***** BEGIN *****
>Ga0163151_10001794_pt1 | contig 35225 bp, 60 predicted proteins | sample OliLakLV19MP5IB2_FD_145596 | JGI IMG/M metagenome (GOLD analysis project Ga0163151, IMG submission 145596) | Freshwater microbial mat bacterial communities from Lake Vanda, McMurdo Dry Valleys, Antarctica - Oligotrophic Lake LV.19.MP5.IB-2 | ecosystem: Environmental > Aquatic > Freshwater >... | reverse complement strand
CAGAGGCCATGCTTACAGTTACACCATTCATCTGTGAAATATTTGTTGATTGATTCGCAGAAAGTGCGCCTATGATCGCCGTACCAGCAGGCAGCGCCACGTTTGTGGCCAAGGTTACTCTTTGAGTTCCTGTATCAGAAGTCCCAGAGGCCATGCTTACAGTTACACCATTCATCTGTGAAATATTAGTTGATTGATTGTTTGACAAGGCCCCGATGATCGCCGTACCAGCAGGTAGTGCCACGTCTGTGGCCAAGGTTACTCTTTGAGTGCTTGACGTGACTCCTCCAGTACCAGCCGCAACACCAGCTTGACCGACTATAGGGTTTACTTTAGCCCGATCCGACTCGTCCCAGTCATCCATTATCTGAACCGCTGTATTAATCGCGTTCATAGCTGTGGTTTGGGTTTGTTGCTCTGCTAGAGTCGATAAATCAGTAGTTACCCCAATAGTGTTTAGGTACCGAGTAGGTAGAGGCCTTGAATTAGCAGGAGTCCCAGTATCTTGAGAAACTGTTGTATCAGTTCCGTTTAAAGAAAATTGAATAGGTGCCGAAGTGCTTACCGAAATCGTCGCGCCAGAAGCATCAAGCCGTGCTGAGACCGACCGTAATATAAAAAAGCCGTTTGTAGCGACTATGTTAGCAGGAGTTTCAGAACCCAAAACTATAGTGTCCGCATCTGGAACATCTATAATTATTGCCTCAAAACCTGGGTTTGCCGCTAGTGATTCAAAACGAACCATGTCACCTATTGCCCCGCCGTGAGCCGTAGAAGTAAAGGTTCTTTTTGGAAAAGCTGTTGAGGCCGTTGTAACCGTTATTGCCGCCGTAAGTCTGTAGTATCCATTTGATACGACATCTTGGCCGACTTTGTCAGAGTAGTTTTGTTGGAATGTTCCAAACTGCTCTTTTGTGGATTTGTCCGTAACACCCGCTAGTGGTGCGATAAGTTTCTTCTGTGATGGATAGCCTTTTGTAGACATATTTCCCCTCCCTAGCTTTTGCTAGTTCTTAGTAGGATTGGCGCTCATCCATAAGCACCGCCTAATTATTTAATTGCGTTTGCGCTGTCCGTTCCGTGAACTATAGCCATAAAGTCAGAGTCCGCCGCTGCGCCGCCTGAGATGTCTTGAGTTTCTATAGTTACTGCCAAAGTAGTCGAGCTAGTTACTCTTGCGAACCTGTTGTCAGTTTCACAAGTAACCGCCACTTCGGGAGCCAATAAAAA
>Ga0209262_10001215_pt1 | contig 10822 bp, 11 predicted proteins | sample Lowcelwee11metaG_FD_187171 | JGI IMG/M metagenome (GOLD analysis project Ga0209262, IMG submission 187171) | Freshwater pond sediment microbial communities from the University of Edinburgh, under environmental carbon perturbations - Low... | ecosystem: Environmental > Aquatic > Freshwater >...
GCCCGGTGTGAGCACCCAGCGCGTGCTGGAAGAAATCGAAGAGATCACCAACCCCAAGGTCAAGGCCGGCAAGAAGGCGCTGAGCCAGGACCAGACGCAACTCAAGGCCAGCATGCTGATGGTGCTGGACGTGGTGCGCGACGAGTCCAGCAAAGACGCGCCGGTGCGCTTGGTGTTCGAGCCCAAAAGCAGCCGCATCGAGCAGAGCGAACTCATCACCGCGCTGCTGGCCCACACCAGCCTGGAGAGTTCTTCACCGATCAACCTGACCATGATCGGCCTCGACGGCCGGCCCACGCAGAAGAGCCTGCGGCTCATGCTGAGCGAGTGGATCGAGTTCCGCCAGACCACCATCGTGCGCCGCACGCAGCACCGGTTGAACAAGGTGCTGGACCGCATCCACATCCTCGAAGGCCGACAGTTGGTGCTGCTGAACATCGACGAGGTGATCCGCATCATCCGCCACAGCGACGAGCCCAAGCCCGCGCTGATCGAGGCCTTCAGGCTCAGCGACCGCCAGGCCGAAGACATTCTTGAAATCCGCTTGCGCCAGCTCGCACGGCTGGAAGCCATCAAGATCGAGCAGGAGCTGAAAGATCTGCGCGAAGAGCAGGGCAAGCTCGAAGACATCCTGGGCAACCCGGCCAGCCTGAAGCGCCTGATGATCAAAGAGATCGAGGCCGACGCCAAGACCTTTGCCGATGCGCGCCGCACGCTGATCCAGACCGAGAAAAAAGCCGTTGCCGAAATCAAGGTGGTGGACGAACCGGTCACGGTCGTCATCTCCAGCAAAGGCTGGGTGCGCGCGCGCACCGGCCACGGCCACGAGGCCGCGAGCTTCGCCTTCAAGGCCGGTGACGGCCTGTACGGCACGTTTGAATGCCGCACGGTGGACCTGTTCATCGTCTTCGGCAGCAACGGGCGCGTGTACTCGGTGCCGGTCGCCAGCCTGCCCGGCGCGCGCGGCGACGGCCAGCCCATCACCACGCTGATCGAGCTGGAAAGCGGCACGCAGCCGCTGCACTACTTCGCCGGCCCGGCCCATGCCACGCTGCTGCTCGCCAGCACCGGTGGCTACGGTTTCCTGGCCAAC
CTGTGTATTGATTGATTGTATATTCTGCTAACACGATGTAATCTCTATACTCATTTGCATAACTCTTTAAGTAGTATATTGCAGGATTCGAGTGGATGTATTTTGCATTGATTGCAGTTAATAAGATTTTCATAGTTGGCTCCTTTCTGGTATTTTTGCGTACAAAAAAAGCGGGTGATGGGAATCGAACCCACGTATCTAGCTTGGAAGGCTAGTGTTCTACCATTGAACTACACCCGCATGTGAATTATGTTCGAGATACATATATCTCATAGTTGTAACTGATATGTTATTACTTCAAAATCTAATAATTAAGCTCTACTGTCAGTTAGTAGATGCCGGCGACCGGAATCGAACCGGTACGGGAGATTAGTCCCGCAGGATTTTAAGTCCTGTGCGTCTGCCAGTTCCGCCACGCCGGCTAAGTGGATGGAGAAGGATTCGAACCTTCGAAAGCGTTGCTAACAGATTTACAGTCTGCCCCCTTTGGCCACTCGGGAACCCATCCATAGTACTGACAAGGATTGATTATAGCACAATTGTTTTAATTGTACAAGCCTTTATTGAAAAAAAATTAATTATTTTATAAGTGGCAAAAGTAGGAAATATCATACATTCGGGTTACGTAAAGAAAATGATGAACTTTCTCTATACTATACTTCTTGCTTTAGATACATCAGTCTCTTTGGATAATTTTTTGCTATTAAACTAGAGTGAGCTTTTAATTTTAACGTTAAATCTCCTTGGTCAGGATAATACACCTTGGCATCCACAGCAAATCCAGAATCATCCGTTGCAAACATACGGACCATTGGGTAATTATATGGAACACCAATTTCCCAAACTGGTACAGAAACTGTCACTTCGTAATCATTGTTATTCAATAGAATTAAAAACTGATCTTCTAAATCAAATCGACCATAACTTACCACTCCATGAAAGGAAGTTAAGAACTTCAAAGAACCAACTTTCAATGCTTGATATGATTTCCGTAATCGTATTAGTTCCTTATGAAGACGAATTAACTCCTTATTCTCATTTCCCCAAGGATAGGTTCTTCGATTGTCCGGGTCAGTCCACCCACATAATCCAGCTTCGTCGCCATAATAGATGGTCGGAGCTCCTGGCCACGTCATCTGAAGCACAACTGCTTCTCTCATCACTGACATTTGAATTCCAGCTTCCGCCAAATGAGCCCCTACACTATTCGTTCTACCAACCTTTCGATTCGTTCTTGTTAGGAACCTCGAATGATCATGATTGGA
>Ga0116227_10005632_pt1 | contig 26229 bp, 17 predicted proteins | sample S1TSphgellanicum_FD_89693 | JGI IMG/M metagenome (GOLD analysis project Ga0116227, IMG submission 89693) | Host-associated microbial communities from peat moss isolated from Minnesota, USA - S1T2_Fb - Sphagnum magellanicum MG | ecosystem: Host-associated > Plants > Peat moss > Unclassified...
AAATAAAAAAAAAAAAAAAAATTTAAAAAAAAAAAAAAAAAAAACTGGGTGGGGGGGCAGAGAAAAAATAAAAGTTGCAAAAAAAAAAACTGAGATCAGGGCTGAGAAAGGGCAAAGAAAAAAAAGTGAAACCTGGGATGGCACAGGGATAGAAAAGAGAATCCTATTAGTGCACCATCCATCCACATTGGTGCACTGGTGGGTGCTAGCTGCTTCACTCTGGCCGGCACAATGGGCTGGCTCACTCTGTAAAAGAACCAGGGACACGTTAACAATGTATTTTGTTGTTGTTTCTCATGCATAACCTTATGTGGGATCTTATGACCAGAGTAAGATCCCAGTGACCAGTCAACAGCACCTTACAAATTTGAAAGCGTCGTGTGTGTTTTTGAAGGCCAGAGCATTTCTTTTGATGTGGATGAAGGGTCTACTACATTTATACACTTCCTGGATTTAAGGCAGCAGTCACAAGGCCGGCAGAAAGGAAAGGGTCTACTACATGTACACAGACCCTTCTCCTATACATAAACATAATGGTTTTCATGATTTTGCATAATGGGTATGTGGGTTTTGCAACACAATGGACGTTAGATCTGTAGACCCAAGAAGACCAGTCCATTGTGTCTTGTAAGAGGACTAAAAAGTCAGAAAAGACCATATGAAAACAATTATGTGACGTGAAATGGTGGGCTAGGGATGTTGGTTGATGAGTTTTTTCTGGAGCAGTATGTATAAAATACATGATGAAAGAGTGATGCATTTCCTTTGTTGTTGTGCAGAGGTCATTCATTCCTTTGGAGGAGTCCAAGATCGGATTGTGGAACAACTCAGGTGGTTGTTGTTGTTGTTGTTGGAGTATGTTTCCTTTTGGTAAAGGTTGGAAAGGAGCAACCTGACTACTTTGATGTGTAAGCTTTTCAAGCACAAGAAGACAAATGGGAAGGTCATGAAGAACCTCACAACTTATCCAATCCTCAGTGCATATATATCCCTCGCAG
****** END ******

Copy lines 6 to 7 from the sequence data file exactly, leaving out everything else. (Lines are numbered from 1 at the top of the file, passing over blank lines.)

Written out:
>Ga0116227_10005632_pt1 | contig 26229 bp, 17 predicted proteins | sample S1TSphgellanicum_FD_89693 | JGI IMG/M metagenome (GOLD analysis project Ga0116227, IMG submission 89693) | Host-associated microbial communities from peat moss isolated from Minnesota, USA - S1T2_Fb - Sphagnum magellanicum MG | ecosystem: Host-associated > Plants > Peat moss > Unclassified...
AAATAAAAAAAAAAAAAAAAATTTAAAAAAAAAAAAAAAAAAAACTGGGTGGGGGGGCAGAGAAAAAATAAAAGTTGCAAAAAAAAAAACTGAGATCAGGGCTGAGAAAGGGCAAAGAAAAAAAAGTGAAACCTGGGATGGCACAGGGATAGAAAAGAGAATCCTATTAGTGCACCATCCATCCACATTGGTGCACTGGTGGGTGCTAGCTGCTTCACTCTGGCCGGCACAATGGGCTGGCTCACTCTGTAAAAGAACCAGGGACACGTTAACAATGTATTTTGTTGTTGTTTCTCATGCATAACCTTATGTGGGATCTTATGACCAGAGTAAGATCCCAGTGACCAGTCAACAGCACCTTACAAATTTGAAAGCGTCGTGTGTGTTTTTGAAGGCCAGAGCATTTCTTTTGATGTGGATGAAGGGTCTACTACATTTATACACTTCCTGGATTTAAGGCAGCAGTCACAAGGCCGGCAGAAAGGAAAGGGTCTACTACATGTACACAGACCCTTCTCCTATACATAAACATAATGGTTTTCATGATTTTGCATAATGGGTATGTGGGTTTTGCAACACAATGGACGTTAGATCTGTAGACCCAAGAAGACCAGTCCATTGTGTCTTGTAAGAGGACTAAAAAGTCAGAAAAGACCATATGAAAACAATTATGTGACGTGAAATGGTGGGCTAGGGATGTTGGTTGATGAGTTTTTTCTGGAGCAGTATGTATAAAATACATGATGAAAGAGTGATGCATTTCCTTTGTTGTTGTGCAGAGGTCATTCATTCCTTTGGAGGAGTCCAAGATCGGATTGTGGAACAACTCAGGTGGTTGTTGTTGTTGTTGTTGGAGTATGTTTCCTTTTGGTAAAGGTTGGAAAGGAGCAACCTGACTACTTTGATGTGTAAGCTTTTCAAGCACAAGAAGACAAATGGGAAGGTCATGAAGAACCTCACAACTTATCCAATCCTCAGTGCATATATATCCCTCGCAG